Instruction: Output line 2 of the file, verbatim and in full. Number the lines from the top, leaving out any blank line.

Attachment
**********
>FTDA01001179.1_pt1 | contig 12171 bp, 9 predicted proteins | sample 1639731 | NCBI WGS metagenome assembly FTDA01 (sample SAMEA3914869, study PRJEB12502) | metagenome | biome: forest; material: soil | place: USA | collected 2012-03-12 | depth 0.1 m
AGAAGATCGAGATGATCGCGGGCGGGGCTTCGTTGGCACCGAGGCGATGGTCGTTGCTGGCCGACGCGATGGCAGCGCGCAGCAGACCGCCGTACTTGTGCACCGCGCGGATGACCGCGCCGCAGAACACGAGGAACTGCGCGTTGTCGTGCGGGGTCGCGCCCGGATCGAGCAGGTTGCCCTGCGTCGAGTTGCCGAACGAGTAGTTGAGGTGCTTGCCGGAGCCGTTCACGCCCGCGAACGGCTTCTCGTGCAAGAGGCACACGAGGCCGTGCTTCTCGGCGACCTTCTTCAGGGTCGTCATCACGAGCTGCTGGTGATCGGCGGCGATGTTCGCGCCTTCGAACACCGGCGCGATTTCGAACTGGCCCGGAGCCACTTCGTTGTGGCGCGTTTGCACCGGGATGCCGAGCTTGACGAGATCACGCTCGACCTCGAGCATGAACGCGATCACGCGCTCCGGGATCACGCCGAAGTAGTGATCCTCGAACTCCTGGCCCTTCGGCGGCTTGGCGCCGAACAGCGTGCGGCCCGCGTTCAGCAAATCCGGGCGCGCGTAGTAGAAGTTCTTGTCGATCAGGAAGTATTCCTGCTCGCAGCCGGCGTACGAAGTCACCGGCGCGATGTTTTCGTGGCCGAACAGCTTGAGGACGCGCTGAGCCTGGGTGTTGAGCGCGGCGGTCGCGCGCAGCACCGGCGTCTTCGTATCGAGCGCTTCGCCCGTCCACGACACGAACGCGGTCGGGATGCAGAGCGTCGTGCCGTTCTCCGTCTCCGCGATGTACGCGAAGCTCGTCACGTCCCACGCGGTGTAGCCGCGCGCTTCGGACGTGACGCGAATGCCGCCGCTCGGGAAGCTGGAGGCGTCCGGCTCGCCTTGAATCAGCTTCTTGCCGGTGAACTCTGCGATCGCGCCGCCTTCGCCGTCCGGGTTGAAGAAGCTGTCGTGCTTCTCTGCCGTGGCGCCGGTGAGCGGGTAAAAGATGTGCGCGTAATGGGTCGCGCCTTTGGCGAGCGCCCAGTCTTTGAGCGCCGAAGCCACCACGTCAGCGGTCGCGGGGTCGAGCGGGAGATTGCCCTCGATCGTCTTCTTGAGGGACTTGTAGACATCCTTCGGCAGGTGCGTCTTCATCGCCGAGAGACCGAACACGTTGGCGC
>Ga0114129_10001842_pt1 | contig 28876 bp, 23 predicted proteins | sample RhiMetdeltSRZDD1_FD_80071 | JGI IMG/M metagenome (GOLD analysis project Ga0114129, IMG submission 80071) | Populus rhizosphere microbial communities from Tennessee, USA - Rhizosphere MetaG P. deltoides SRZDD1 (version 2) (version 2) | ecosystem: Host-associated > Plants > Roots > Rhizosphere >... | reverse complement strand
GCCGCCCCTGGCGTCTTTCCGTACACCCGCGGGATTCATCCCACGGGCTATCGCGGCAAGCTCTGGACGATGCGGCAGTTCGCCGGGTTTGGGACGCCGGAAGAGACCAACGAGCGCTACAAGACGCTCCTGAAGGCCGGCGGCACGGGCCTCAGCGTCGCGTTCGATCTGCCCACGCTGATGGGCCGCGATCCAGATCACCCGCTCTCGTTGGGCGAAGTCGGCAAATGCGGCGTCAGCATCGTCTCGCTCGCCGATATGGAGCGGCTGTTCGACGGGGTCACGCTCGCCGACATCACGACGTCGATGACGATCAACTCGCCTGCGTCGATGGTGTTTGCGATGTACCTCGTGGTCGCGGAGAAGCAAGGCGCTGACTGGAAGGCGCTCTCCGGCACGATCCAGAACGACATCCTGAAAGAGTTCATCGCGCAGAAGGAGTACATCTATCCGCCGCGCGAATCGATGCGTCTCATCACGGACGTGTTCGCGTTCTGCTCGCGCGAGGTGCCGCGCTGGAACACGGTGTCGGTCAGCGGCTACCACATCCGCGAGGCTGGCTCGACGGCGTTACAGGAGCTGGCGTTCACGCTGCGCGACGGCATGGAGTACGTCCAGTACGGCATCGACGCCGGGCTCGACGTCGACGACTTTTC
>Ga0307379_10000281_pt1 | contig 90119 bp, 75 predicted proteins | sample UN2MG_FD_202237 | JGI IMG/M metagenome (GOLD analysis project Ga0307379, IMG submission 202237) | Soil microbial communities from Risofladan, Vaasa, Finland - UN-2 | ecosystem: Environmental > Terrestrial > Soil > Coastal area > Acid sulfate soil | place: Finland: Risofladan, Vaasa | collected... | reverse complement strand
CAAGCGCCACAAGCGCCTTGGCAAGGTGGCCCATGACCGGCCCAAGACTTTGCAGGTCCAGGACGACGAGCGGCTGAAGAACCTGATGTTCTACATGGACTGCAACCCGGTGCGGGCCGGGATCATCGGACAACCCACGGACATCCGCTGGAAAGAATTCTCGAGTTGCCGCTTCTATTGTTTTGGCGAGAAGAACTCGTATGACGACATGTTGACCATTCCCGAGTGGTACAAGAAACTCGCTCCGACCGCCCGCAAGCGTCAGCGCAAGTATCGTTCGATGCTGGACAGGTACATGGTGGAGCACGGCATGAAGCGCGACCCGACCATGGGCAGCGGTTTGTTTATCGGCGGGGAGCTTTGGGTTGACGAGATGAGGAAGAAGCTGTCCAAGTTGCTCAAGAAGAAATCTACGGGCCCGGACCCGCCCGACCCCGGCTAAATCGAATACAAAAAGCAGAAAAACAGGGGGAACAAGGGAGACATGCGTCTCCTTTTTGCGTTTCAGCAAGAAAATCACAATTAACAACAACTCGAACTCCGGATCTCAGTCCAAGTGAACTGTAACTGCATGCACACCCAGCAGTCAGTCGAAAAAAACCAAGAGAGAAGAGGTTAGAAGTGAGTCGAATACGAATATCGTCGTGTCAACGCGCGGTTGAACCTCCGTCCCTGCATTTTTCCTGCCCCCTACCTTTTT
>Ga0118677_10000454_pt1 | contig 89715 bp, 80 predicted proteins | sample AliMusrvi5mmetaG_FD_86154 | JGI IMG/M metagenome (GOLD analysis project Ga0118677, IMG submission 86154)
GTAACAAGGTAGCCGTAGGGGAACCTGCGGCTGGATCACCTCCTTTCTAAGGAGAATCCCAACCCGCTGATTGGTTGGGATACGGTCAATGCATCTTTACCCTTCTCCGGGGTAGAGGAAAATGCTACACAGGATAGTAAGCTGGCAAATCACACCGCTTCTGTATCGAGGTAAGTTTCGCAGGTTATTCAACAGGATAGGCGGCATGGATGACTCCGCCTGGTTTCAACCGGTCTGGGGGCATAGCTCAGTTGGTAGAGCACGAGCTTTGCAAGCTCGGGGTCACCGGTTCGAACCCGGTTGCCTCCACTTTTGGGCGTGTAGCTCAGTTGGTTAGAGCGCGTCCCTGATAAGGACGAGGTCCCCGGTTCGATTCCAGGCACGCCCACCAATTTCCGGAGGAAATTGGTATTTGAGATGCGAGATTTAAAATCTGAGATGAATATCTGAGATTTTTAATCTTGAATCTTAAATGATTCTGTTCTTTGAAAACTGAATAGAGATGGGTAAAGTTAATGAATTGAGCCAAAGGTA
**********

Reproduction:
AGAAGATCGAGATGATCGCGGGCGGGGCTTCGTTGGCACCGAGGCGATGGTCGTTGCTGGCCGACGCGATGGCAGCGCGCAGCAGACCGCCGTACTTGTGCACCGCGCGGATGACCGCGCCGCAGAACACGAGGAACTGCGCGTTGTCGTGCGGGGTCGCGCCCGGATCGAGCAGGTTGCCCTGCGTCGAGTTGCCGAACGAGTAGTTGAGGTGCTTGCCGGAGCCGTTCACGCCCGCGAACGGCTTCTCGTGCAAGAGGCACACGAGGCCGTGCTTCTCGGCGACCTTCTTCAGGGTCGTCATCACGAGCTGCTGGTGATCGGCGGCGATGTTCGCGCCTTCGAACACCGGCGCGATTTCGAACTGGCCCGGAGCCACTTCGTTGTGGCGCGTTTGCACCGGGATGCCGAGCTTGACGAGATCACGCTCGACCTCGAGCATGAACGCGATCACGCGCTCCGGGATCACGCCGAAGTAGTGATCCTCGAACTCCTGGCCCTTCGGCGGCTTGGCGCCGAACAGCGTGCGGCCCGCGTTCAGCAAATCCGGGCGCGCGTAGTAGAAGTTCTTGTCGATCAGGAAGTATTCCTGCTCGCAGCCGGCGTACGAAGTCACCGGCGCGATGTTTTCGTGGCCGAACAGCTTGAGGACGCGCTGAGCCTGGGTGTTGAGCGCGGCGGTCGCGCGCAGCACCGGCGTCTTCGTATCGAGCGCTTCGCCCGTCCACGACACGAACGCGGTCGGGATGCAGAGCGTCGTGCCGTTCTCCGTCTCCGCGATGTACGCGAAGCTCGTCACGTCCCACGCGGTGTAGCCGCGCGCTTCGGACGTGACGCGAATGCCGCCGCTCGGGAAGCTGGAGGCGTCCGGCTCGCCTTGAATCAGCTTCTTGCCGGTGAACTCTGCGATCGCGCCGCCTTCGCCGTCCGGGTTGAAGAAGCTGTCGTGCTTCTCTGCCGTGGCGCCGGTGAGCGGGTAAAAGATGTGCGCGTAATGGGTCGCGCCTTTGGCGAGCGCCCAGTCTTTGAGCGCCGAAGCCACCACGTCAGCGGTCGCGGGGTCGAGCGGGAGATTGCCCTCGATCGTCTTCTTGAGGGACTTGTAGACATCCTTCGGCAGGTGCGTCTTCATCGCCGAGAGACCGAACACGTTGGCGC